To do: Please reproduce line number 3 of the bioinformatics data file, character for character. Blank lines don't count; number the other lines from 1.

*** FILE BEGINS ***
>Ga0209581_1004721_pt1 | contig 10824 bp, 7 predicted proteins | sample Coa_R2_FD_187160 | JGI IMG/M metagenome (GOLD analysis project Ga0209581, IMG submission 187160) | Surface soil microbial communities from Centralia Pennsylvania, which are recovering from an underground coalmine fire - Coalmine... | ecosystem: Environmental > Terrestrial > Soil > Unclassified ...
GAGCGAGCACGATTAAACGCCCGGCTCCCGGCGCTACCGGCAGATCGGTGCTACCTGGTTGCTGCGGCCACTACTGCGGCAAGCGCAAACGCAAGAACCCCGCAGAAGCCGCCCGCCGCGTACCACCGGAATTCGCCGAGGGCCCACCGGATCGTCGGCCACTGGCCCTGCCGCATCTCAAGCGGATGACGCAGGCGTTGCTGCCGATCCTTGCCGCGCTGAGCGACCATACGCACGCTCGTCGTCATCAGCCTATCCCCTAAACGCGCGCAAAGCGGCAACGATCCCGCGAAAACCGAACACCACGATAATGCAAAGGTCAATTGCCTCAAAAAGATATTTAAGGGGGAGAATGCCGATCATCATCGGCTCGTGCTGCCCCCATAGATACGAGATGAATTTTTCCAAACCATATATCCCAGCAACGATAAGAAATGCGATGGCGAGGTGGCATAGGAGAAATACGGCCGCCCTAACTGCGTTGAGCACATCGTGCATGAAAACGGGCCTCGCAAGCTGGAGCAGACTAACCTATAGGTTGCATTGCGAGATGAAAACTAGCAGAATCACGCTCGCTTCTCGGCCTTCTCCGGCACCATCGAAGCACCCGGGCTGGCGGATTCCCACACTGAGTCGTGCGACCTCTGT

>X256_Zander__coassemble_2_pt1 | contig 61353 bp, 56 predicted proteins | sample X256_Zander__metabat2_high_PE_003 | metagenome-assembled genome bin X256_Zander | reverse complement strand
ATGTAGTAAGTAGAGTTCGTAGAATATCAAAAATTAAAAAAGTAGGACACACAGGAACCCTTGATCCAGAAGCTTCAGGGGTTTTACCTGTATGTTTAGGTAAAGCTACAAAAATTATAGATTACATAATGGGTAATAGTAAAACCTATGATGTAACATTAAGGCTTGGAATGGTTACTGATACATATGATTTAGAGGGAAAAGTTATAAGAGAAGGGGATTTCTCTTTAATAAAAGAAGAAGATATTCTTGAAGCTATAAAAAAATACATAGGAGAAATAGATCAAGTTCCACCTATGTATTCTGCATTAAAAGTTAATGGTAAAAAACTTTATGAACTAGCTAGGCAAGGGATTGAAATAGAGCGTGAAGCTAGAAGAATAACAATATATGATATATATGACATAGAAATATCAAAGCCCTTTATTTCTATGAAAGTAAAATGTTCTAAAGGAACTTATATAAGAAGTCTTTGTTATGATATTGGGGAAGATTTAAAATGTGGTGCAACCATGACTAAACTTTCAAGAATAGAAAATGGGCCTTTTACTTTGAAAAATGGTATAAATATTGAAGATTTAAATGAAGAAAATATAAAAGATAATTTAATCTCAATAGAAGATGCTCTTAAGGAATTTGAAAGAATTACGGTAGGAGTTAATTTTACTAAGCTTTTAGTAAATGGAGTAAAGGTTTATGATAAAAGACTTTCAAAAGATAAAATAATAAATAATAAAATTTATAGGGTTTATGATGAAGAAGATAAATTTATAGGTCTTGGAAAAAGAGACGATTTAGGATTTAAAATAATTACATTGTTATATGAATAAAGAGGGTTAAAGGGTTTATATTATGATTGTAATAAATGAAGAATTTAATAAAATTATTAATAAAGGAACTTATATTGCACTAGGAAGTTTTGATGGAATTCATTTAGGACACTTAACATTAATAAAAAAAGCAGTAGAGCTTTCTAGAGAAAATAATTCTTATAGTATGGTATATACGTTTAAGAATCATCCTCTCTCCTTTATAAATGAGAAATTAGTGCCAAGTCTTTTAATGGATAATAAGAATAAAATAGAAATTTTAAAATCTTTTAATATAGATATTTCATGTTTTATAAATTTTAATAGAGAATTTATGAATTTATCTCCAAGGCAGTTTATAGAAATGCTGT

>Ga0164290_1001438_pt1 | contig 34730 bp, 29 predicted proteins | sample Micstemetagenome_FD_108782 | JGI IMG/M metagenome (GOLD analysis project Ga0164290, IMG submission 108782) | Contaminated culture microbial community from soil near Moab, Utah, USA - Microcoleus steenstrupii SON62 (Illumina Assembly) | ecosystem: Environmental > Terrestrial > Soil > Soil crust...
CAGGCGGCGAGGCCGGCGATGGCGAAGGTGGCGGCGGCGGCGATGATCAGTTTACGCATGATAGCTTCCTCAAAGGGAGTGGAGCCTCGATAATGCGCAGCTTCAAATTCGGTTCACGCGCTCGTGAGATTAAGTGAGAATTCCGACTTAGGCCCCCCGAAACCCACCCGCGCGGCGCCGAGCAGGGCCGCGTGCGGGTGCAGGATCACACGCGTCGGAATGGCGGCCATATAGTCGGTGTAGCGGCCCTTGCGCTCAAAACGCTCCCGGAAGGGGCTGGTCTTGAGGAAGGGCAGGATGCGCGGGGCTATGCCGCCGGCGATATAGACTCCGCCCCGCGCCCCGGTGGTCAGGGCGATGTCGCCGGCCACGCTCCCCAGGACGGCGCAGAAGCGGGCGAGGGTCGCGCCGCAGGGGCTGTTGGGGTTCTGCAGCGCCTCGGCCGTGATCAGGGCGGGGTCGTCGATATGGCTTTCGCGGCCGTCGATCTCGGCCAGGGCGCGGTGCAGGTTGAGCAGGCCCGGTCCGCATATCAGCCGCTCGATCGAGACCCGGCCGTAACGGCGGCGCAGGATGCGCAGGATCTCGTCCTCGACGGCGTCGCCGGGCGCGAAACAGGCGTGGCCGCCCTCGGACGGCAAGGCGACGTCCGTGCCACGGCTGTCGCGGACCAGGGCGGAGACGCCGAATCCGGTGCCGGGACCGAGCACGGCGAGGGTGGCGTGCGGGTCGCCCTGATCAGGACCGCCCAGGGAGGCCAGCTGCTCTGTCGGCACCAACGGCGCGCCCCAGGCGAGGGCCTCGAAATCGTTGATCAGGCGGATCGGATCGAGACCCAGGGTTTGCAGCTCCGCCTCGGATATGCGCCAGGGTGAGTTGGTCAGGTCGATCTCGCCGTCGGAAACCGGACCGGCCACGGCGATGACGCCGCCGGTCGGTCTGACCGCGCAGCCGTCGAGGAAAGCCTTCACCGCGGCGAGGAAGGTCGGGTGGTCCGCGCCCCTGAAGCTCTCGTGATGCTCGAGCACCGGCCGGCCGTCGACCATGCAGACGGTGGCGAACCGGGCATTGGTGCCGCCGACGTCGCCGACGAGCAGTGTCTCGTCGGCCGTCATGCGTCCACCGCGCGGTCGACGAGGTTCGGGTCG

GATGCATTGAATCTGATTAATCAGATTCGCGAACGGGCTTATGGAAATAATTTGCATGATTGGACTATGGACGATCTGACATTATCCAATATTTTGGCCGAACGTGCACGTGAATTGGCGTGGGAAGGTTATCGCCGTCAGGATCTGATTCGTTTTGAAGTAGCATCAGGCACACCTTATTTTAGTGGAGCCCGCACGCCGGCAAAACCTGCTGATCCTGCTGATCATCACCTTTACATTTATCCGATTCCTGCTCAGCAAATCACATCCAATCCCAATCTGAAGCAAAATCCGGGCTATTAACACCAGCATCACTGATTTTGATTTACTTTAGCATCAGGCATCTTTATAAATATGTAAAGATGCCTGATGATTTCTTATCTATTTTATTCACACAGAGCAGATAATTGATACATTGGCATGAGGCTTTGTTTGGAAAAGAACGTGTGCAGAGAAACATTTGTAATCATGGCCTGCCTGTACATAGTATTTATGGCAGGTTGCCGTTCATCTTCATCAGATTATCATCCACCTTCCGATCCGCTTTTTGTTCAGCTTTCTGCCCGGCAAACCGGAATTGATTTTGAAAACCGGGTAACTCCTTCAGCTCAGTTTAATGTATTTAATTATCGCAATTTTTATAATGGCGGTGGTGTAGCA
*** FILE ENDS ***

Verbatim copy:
>X256_Zander__coassemble_2_pt1 | contig 61353 bp, 56 predicted proteins | sample X256_Zander__metabat2_high_PE_003 | metagenome-assembled genome bin X256_Zander | reverse complement strand